Michael Bradley: USMNT Must “Finish the Job” in World Cup Qualifying

Spread the love

From Last Word On Soccer, by John Bava

Michael Bradley knows full well how far the USMNT has come in the nearly ten months since the start of CONCACAF World Cup Qualifying‘s final round.

It began in stunningly disastrous fashion. First came the disintegration of the mystique that was “Dos A Cero” when Mexico finally exorcised their Columbus demons. Four days later, the US went down to Costa Rica and suffered an epic meltdown in a 4-0 shellacking.

That decisive loss, the worst margin of defeat for the US in World Cup Qualifying since losing by five goals to Mexico on April 28, 1957, put the team dead last in the Hex after two matches. It also spelled the beginning of the end for Jurgen Klinsmann, whom U.S. Soccer fired on November 21st.

Michael Bradley: USMNT Must “Finish the Job” in World Cup Qualifying

With the USMNT program at its most uncertain period in a generation, a familiar face swooped in and attempted to right the ship. And suffice it to say that Bruce Arena, in his second stint as manager, has done just that. A national team that looked completely off-course ahead of his first January camp now appears set on a sound path towards Russia.

In 14 games played since Arena took over, the US boast a 9-0-5 record. Not only did it include a Gold Cup triumph over the summer, but it also brought a renewed sense of confidence in the team’s World Cup qualification prospects. Heading into Friday’s tussle with Costa Rica at Red Bull Arena in Harrison, NJ, the US are currently third in the Hex behind those same Ticos as well as Mexico.

At the bare minimum, if they hold onto that place at the conclusion of CONCACAF qualifying on October 10th, they qualify for Russia 2018. It’s certainly easy to assume such a scenario or even further ascension in the standings given the current trajectory the team appears headed on. But Bradley knows they have plenty of work ahead of them to seal the deal.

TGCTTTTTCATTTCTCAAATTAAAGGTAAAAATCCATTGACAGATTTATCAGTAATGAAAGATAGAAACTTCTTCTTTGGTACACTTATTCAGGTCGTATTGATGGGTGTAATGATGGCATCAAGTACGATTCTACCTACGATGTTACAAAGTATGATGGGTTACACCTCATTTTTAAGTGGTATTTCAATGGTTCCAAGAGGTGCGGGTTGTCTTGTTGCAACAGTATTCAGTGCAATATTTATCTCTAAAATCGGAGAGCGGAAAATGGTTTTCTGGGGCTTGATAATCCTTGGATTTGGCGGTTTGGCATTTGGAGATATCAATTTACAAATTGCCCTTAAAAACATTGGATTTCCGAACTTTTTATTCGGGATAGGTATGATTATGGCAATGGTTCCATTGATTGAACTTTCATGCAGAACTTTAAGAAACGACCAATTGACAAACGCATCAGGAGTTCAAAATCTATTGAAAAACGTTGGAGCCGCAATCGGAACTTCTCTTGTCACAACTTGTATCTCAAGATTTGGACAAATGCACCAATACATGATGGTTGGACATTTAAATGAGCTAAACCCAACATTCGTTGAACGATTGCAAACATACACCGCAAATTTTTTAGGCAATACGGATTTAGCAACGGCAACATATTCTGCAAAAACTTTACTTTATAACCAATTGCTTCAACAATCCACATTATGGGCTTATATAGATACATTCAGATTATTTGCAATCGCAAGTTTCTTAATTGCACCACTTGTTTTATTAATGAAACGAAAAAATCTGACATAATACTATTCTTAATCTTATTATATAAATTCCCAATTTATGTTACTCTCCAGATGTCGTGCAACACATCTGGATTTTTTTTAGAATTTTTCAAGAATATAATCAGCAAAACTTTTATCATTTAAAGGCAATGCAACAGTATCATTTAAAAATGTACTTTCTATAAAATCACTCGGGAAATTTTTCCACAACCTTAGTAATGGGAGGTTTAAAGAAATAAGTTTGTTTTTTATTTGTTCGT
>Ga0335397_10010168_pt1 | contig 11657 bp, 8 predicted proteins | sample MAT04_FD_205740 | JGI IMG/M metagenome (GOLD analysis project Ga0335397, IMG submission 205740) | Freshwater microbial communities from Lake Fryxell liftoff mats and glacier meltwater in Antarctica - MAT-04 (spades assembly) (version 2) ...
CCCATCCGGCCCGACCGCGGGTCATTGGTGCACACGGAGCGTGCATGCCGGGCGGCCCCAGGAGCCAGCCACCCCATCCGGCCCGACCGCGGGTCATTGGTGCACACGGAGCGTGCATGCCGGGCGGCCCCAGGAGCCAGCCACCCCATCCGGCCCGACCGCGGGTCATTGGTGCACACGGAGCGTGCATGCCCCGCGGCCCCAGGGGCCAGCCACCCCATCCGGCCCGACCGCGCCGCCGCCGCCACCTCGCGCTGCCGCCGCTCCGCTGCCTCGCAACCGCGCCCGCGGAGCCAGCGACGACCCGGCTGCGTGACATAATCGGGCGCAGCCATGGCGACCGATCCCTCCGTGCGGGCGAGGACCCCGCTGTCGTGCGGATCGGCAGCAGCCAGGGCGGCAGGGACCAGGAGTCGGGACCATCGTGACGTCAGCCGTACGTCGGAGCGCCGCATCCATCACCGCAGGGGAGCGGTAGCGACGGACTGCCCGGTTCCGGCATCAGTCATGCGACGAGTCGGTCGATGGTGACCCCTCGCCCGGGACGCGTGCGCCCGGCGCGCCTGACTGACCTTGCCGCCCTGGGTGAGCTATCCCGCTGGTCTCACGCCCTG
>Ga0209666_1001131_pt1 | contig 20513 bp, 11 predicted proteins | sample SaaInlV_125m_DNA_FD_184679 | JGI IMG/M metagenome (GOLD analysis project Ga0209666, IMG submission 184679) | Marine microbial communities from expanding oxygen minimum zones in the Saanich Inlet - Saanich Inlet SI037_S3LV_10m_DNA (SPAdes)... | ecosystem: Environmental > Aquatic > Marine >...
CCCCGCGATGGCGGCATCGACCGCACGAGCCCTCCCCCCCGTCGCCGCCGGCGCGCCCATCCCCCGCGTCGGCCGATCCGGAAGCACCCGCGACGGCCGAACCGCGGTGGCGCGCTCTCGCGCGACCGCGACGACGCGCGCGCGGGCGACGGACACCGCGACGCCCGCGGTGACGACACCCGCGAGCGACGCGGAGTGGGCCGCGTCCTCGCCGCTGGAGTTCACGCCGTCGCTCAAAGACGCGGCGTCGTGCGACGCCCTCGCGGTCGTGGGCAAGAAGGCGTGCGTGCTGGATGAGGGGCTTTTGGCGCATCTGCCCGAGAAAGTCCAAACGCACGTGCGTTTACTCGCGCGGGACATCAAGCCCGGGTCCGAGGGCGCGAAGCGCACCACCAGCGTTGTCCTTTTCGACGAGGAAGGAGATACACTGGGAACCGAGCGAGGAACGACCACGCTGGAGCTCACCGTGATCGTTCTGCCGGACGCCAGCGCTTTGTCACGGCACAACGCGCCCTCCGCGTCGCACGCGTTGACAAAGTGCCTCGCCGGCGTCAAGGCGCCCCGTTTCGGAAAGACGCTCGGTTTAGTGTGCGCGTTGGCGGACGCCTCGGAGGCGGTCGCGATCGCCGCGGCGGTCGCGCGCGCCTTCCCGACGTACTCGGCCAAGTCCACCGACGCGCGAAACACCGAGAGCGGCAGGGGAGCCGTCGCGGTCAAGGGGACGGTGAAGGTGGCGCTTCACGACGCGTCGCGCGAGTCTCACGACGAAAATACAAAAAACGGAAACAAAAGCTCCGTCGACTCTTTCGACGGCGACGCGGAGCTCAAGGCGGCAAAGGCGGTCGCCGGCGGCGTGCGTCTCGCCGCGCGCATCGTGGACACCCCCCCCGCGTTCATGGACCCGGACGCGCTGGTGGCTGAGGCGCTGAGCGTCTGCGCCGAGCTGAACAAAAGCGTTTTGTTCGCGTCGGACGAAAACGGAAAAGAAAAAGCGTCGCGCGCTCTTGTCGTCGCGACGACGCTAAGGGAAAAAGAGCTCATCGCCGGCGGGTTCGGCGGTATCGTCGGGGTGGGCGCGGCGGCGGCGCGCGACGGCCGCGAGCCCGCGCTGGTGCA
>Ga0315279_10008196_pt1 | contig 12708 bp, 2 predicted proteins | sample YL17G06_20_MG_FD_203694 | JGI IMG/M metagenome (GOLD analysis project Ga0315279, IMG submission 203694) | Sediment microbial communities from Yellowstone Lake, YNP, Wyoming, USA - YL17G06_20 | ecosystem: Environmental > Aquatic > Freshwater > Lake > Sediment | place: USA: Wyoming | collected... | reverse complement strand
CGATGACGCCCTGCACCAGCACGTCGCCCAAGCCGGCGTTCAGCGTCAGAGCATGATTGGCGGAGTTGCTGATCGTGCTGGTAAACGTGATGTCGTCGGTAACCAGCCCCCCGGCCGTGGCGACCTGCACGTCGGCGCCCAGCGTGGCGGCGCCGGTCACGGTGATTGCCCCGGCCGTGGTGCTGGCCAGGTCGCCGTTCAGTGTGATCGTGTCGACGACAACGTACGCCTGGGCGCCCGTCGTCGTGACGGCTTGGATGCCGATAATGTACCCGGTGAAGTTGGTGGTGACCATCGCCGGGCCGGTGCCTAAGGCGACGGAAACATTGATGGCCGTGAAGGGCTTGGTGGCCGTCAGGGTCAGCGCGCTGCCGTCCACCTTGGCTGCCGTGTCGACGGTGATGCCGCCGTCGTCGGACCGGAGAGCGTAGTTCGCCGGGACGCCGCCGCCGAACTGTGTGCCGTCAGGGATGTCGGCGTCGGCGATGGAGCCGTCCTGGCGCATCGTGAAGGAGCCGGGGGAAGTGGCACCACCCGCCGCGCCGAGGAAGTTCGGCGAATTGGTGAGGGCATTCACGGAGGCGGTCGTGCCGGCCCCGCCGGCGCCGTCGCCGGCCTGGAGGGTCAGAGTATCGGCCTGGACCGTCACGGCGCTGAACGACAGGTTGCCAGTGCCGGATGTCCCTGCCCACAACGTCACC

“You get to this point in qualifying and it’s all there,” Bradley said in a Tuesday press conference. “Bruce joked with me yesterday, ‘we’ve gotten this far, we’ve turned it around in the right ways,’ and we’ve got to make sure we finish the job.”

“All the work that we’ve put in this year was for these next four games,” he continued. “(It’s) to make sure that we can find the right ways, in the biggest moments, (and) when the lights come on brightest to make sure that we can get the job done.”

A key element to that end moving forward is Bradley carrying his ball-winning work rate from Toronto FC to the national team. The 30-year-old defensive midfielder currently leads MLS with 248 recoveries. In fact, the only other player with more than 200 at this point in the season is New York City FC‘s Alexander Ring.

Bradley and his teammates are well-aware of the challenges posed by Costa Rica. The Ticos feasted on defensive mistakes from the US back in November with their quality in the final third. Though the Yanks got a small modicum of revenge with their 2-0 win in the semifinals of the Gold Cup, a win on Friday will feel even sweeter.

The trend with regard to the USMNT’s performance at home in this series is undoubtedly favorable. Their only loss to Costa Rica on U.S. soil in World Cup qualifying came on May 31, 1985. Since then, they’re 6-0-2 with the previous result a 1-0 win in the famous “Snow Clasico” played in Denver on March 22, 2013.

Nevertheless, this qualifying cycle is evidence that CONCACAF is as deep as it’s ever been. Road ties against perceived underdogs aren’t gimmes by any stretch. With the US facing a hungry Honduras team in San Pedro Sula this coming Tuesday, holding serve in Harrison is absolutely necessary. It will require this group to dig deep and prove they well and truly want it.

“Nothing is ever going to get handed to you,” Bradley emphasized. “But, again, when you have a group of guys who understand that, who embrace that, who come in every day ready to leave everything else on the outside and give everything they have of themselves to make the group better, then that’s when it starts to get fun.”

Embed from Getty Images